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Archive for December, 2009

Connect the dots at Contemporary’s ‘More Mergers & Acquisitions’

Who Are Parents (detail), a 1997 mixed media on canvas and linen by Team SHaG (Amy Sillman. David Humphrey, Elliot Green)

Who Are Parents (detail), a 1997 mixed media on canvas and linen by Team SHaG (Amy Sillman. David Humphrey, Elliot Green)

Gallery review
“More Mergers & Acquisitions”

Through Feb. 14, 2010. $5, adults; $3, students and seniors; free for members and children 12 and younger. 11 a.m.-5 p.m. Tuesdays-Saturdays; noon-5 p.m. Sundays. The Atlanta Contemporary Art Center. 535 Means St. 404-688-1970.
Bottom line: A delight.

By Catherine Fox
The Atlanta Contemporary Art Center closes out the year on a high note. “More Mergers & Acquisitions” is smart, witty and a pleasure to look at.
Artistic director Stuart Horodner is adept at making connections, both with people and art. As with its predecessor show (“Mergers and Acquisitions,” December, 2008), this one benefits from his relationships with collectors and artists, from whom he borrowed the works on view.
On the art side of things, he organizes and juxtaposes works of disparate styles, media and …

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Ruby Dee takes “Gift of Love” to Rialto

Ruby Dee

Ruby Dee

Theater preview
“A Gift of Love: The Ultimate Love Story”

8 p.m. Dec. 18. Additional showtimes are 3 and 8 p.m. Dec. 19-20. $45-$110. Rialto Center for the Arts, 80 Forsyth St., N.W., Atlanta.  404-413-9800,

By Adrianne Murchison
Ruby Dee has a gift for landing the perfect role. Her part in the 2007 film “American Gangster,” in which she played the mother of a real-life gangster portrayed by Denzel Washington, was set in Harlem, where she grew up. It was the backdrop for police riots and brutality that shaped the stage and screen actress’ consciousness and made her an activist in the civil rights movement.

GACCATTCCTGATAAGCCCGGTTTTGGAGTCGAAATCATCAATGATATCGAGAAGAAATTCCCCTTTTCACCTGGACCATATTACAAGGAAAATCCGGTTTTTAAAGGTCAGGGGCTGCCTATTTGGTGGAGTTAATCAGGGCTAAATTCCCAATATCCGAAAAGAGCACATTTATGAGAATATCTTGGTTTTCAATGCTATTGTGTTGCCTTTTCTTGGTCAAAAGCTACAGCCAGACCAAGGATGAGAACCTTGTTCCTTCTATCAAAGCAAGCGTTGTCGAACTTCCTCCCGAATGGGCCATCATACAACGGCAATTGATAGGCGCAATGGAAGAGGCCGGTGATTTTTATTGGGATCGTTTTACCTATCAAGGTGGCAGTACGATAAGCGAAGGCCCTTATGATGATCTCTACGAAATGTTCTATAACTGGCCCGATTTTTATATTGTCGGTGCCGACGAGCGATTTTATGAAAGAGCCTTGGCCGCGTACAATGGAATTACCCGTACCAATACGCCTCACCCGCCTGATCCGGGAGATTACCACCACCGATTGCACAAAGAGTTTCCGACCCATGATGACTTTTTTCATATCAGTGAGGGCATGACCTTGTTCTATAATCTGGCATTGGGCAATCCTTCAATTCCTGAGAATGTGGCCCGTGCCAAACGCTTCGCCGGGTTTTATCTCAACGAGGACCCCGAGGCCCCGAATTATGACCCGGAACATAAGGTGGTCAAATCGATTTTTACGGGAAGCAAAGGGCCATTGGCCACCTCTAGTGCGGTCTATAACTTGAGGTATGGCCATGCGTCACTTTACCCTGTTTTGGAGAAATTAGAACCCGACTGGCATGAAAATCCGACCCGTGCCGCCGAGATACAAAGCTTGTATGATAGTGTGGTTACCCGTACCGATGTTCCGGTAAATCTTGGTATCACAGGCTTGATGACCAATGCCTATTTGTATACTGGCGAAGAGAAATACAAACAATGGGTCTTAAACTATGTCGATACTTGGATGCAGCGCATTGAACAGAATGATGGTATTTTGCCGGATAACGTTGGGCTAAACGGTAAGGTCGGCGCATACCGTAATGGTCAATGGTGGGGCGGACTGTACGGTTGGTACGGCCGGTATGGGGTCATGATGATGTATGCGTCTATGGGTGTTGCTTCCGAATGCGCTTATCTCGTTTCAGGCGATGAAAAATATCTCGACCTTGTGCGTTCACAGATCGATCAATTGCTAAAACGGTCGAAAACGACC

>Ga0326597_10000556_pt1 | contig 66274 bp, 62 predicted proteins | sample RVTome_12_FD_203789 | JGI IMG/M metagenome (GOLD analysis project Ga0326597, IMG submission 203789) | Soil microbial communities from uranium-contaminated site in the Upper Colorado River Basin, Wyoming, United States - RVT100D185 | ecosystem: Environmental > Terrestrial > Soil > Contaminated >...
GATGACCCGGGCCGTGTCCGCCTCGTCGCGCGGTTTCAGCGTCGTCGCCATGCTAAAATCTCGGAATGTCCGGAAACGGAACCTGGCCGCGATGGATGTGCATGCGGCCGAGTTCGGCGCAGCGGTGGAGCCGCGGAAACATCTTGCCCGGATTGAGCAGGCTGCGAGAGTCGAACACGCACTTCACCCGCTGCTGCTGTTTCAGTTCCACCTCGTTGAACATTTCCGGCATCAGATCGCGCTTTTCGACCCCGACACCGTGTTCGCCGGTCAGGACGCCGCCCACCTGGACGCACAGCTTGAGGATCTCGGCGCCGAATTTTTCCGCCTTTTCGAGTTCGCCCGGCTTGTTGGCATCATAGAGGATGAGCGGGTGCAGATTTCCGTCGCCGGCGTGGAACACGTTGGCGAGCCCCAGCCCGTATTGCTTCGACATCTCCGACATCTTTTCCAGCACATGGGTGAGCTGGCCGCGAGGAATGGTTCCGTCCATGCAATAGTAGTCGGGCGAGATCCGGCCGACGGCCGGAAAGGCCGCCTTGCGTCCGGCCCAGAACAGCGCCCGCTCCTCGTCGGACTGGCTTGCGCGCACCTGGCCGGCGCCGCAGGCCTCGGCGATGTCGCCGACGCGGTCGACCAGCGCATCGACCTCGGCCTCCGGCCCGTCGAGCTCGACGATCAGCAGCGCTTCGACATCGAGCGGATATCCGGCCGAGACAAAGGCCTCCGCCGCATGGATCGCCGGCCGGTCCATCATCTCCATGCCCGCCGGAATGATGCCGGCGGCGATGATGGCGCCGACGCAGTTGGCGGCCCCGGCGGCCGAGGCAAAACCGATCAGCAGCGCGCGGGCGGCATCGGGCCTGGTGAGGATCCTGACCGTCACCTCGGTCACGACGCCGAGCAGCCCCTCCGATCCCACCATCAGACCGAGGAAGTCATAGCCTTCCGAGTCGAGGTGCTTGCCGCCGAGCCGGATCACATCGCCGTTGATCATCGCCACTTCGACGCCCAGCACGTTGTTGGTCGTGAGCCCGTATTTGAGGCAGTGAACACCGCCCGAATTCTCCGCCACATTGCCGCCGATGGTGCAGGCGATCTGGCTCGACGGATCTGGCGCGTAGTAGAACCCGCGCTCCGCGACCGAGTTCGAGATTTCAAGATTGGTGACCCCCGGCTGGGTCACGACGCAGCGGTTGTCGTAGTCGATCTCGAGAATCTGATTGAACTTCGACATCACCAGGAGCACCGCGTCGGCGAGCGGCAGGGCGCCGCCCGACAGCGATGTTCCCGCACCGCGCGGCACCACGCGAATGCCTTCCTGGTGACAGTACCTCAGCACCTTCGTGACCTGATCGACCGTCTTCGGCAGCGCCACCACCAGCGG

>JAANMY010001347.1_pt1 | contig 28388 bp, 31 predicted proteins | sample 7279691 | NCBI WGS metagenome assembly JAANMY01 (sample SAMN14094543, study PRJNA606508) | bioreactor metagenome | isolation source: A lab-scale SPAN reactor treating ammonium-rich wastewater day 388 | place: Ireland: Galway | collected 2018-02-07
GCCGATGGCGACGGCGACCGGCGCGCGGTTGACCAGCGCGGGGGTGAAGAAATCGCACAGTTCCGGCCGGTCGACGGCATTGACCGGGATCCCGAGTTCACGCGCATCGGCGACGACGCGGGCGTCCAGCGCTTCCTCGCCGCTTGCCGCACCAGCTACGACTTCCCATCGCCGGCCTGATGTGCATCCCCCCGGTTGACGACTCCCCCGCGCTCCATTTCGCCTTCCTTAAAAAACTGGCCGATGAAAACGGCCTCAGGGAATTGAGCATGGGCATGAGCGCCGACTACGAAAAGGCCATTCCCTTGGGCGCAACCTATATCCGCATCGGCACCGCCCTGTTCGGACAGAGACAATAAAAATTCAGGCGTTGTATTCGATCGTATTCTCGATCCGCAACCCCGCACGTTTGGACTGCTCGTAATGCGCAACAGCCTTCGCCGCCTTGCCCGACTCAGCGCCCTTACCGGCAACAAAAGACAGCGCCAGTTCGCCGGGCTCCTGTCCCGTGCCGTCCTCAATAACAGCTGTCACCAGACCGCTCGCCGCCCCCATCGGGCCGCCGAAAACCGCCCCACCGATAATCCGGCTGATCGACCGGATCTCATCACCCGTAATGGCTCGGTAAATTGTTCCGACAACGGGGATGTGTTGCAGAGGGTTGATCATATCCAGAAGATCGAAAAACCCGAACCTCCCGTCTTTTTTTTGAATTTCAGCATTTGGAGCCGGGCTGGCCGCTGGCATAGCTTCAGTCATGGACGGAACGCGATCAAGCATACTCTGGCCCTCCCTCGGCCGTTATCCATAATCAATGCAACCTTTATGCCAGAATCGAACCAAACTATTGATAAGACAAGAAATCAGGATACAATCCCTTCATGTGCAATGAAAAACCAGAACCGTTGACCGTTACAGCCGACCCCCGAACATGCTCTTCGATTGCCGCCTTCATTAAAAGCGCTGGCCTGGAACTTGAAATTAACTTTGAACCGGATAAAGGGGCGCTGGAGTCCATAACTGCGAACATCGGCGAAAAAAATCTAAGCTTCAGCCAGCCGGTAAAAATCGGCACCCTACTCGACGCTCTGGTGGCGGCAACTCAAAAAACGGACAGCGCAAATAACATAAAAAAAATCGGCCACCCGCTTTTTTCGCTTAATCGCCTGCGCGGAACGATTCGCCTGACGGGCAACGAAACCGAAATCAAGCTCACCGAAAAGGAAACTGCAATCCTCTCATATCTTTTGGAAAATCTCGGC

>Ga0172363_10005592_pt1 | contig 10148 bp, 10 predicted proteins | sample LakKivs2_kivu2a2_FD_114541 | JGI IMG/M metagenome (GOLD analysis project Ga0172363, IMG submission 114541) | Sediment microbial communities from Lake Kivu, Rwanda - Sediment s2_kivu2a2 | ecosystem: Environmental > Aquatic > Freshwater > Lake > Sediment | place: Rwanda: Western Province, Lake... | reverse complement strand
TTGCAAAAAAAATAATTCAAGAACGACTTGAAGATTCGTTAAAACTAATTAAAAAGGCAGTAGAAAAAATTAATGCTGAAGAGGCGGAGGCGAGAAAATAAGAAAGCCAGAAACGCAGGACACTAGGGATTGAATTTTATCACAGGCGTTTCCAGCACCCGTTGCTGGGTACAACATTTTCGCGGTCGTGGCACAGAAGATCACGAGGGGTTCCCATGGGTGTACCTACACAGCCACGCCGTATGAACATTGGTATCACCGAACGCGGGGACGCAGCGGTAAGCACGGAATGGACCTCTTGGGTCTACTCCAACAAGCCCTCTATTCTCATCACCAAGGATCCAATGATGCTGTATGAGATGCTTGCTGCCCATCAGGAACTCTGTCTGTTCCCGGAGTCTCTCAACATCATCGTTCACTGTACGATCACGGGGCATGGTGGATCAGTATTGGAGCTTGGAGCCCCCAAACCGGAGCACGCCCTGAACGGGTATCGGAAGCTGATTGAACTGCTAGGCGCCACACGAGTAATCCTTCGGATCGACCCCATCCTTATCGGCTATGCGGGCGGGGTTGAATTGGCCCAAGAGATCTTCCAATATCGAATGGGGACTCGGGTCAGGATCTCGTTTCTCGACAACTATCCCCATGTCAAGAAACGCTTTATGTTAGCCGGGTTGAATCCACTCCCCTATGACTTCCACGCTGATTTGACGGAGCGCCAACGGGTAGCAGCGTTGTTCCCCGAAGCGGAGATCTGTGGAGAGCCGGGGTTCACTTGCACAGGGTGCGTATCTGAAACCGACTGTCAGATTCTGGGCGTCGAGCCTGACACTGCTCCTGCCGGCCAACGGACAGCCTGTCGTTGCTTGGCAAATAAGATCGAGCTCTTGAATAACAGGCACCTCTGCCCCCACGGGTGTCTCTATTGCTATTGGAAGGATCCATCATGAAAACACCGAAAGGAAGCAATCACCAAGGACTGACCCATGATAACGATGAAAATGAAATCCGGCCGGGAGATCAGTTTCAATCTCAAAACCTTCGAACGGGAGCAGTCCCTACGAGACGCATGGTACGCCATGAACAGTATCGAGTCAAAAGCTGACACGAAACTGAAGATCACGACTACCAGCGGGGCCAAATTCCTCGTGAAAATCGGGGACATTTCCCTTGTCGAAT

Dee’s most recent role is as an African storyteller, Ya Ya, in the play “A Gift of Love: The Ultimate Love Story.” It opens today and runs through Sunday at the Rialto Center for the Arts. The song and dance production is co-hosted by actress Vivica Fox and gospel radio personality KD Bowe, and benefits the B-Moe Positive …

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Top 20 events to while away the winter in 2010



By Suzanne Van Atten

What better way to pass the cold, dreary days of winter than inside a climate-controlled venue where the likes of Jay-Z, Cinderella or Mahler are sure to heat things up. Here are the AJC’s recommendations for 20 fun things to do this season.

1.  Mozart’s Piano Concerto No. 18 with the ASO. Robert Levin, a Harvard professor and scholar of classical-era music, is the guest artist. ASO principal guest conductor Donald Runnicles also leads Aaron Jay Kernis’ “Musica Celestis” and Beethoven’s “Pastoral” Symphony No. 6. Jan. 7, 9-10. Symphony Hall.

2. Atlanta Jewish Film Festival. Fifty films will be screened, including “Camera Obscura,” a 2008 Argentinean film about a woman rejected for her lack of conventional beauty until a visiting surrealist photographer sees her in a different light. Jan. 13-24. Multiple venues.

3. “Good Boys and True” at Actor’s Express. A sex scandal involving a …